Just to keep up to date, the international media are expressing their incredulity that we'd do this, just as similar moves appear in limited form in the UK and USA:
Here's an example of the identification of internet freedom with being pro-kiddie-p_rn reported by Zero Paid: Australian Internet Filtering Plan Will Be Mandatory for Everyone - No Opt-Out. PC Mag has a short piece about Burnham's "Internet Ratings" proposal, making some very good points:
Now, let's look at Burnham's target—the Internet. It's just like movies, TV, and video games, right? Some content, some access points, and a bunch of unsuspecting consumers who need ratings help. Not quite.
The Web is to movies and TV as a Boeing 767 is to a toy plane. Movies and TV have a relatively small amount of content coming through a fixed set of venues (networks, movie theaters, and the like). There are billions of Web sites, and it's just as easy to access the first one as it is the billionth—from any connected location in the world.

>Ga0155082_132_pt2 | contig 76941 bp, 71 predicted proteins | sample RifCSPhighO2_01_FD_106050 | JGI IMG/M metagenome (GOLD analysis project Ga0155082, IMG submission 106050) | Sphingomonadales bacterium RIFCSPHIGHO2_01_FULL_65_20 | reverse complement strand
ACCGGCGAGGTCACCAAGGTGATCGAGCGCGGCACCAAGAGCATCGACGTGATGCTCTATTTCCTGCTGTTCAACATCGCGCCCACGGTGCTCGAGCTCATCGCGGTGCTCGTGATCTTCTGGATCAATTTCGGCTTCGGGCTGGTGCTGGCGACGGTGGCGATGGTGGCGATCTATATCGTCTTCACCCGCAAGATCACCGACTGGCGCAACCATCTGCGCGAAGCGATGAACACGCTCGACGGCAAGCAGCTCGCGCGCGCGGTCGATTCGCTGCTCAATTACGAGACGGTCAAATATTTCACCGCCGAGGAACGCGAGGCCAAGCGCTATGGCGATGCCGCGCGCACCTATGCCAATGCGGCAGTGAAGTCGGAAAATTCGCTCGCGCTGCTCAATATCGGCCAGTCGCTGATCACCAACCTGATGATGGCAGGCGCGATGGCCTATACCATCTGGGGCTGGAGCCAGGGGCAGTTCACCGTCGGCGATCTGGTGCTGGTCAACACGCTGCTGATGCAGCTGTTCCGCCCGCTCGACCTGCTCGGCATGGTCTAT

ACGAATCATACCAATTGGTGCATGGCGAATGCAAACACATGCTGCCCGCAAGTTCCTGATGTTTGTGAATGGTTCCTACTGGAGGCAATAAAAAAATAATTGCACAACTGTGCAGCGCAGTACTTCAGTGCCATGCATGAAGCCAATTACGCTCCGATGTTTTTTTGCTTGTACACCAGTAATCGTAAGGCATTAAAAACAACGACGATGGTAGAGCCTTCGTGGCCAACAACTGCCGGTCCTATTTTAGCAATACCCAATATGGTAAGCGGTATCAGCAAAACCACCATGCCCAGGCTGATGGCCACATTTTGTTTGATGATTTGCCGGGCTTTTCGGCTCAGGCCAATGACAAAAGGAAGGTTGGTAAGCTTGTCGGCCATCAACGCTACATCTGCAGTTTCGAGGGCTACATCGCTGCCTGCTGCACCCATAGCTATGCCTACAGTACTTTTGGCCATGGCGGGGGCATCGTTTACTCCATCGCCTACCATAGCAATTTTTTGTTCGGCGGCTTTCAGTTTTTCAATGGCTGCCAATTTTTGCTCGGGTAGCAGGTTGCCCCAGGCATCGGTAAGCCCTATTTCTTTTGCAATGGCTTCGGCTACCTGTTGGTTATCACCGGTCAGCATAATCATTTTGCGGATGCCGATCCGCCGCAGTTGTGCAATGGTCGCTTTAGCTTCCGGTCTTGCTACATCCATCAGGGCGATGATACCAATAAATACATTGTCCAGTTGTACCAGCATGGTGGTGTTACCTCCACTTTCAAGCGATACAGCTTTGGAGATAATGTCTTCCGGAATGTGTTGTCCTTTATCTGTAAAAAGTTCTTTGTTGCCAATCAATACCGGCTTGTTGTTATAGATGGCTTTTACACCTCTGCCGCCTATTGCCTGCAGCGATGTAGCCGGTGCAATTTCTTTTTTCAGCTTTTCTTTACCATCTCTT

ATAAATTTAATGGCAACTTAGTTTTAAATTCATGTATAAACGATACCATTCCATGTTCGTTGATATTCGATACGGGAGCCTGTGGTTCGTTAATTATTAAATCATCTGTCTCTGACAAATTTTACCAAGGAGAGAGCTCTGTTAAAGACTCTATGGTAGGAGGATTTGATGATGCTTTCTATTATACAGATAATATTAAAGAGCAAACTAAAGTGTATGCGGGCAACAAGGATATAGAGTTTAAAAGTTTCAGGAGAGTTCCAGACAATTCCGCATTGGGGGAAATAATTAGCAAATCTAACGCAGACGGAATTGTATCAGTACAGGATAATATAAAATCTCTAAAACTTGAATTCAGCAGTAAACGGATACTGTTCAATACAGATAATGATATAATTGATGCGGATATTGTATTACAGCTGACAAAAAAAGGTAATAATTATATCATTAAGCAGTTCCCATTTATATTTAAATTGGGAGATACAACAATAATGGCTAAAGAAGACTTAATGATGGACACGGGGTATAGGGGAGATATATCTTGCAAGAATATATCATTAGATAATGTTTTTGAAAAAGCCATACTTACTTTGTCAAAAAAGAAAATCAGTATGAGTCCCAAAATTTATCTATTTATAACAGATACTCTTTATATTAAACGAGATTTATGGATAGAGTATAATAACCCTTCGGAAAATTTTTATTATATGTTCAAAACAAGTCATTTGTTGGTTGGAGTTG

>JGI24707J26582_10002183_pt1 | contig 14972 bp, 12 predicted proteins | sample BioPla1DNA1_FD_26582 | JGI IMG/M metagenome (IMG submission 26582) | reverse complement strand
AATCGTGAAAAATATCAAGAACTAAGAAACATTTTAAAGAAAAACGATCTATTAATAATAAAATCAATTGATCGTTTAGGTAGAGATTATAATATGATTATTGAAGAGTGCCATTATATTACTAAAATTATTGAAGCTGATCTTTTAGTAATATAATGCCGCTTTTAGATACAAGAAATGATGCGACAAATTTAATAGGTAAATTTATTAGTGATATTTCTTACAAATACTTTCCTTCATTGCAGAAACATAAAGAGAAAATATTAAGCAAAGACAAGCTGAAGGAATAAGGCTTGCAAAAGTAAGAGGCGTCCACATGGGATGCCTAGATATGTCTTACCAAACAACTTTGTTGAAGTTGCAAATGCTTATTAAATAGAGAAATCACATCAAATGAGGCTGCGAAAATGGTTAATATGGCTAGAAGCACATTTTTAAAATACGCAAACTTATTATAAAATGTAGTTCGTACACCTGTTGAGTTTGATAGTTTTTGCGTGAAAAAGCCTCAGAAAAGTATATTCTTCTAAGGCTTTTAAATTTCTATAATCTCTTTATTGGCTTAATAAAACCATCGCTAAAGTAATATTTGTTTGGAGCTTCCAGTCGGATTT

What Burnham (and Conroy) fails to realise is that the internet is not broadcasting or publishing in the traditional sense. There is no single transmitter, but hundreds of thousands, and there is no single market, but thousands, with millions, indeed billions of users. For a rating scheme to succeed, or the Great Wall to work, you have to force fit the internet into the traditional publishing model, which effectively means, controlling the transmitters. And since there are none, the common carriers, the ISPs, are the only point of control. So we should expect to see more government attempts to do this sort of thing via the ISPs.